Amy Klobuchar

Sen. Klobuchar Reveals Breast Cancer Diagnosis, Successful Treatment

The Minnesota senator said the cancer was found in February during a routine mammogram

Sen. Amy Klobuchar
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Minnesota Sen. Amy Klobuchar announced Thursday that she has been treated for breast cancer and the treatment “went well.”

Klobuchar, 61, wrote in a statement on the website Medium that the cancer was found in February during a routine mammogram, and eventually she had a lumpectomy to remove the cancer.

“In February of this year, doctors at Mayo Clinic found small white spots called calcifications during a routine mammogram,” Klobuchar shared. "After this was discovered, I had a biopsy at Piper Breast Center in Minneapolis, and then learned that I had Stage 1A breast cancer."

She said she completed radiation treatment in May, and a checkup in August determined it went well.

Klobuchar emphasized the importance of not putting off medical exams, especially during the pandemic, something the former Democratic presidential candidate admitted to having done herself.

"In fact, more than one in three adults reported delaying or forgoing health care because of coronavirus-related concerns," Klobuchar said. "Studies have found that thousands of people who missed their mammogram due to the pandemic may be living with undetected breast cancer. Over and over, doctors are seeing patients who are being treated for more serious conditions that could have been caught earlier.”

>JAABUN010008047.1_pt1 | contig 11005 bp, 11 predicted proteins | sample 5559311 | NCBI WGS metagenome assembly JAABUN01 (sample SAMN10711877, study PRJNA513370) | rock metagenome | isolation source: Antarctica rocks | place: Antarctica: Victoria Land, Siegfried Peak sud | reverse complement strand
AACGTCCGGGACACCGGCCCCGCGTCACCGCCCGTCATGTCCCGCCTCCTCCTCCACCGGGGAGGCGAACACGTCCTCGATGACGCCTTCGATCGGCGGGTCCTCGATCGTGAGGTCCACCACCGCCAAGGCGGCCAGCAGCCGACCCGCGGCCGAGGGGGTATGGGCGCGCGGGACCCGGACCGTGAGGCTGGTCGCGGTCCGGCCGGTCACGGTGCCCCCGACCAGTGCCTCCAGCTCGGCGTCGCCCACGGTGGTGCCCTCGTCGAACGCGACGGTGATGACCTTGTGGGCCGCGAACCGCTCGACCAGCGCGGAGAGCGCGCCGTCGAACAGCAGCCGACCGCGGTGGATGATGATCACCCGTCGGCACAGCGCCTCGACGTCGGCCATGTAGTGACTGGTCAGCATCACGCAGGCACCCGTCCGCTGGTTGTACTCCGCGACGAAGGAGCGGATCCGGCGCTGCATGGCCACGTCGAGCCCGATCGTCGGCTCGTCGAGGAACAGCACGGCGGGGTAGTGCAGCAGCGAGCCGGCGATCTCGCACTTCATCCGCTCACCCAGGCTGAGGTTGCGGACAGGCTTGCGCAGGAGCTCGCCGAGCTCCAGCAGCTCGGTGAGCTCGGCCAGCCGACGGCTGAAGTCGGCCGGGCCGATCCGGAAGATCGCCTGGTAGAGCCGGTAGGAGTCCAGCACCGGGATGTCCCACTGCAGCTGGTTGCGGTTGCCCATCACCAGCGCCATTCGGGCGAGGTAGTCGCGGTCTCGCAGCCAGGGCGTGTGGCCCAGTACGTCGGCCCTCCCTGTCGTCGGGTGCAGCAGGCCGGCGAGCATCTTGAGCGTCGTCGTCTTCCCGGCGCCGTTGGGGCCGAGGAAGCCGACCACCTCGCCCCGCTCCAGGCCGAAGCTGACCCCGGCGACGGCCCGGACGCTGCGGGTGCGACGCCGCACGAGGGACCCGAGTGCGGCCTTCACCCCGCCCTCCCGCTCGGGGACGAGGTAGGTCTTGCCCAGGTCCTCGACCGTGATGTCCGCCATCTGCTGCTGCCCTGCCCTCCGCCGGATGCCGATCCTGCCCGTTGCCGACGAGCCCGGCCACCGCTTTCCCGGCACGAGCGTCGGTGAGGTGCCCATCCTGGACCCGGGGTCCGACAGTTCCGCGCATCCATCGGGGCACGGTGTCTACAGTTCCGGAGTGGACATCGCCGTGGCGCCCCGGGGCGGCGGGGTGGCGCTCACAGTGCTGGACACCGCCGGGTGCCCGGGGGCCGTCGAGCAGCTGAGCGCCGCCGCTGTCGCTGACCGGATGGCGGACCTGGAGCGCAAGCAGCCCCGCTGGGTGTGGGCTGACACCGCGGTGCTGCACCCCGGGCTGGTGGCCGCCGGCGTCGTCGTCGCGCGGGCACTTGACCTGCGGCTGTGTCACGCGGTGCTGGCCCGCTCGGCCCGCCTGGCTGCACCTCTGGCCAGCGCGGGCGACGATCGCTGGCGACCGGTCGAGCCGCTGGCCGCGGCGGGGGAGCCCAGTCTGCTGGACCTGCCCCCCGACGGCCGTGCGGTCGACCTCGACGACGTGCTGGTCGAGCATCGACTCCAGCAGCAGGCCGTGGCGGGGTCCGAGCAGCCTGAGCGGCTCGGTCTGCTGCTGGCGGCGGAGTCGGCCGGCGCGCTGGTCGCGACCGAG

She added, "It’s easy to put off health screenings, just like I did. But I hope my experience is a reminder for everyone of the value of routine health checkups, exams, and follow-through."

The American Cancer Society recommends that women ages 40 to 54, with average risk for breast cancer, get a mammogram annually and every two years after the age of 55.

Klobuchar is early in her third term. She was first elected in 2006 and easily won reelection twice against little-known opponents.

Klobuchar ran for president in 2020 but eventually dropped out before the Democratic convention. She long cultivated an image as a Democrat willing to work across the aisle with Republicans, an effort the GOP and some progressives often dismissed as built on smaller issues.

More recently, she has chaired the congressional committee looking into the Jan. 6 insurrection at the Capitol.

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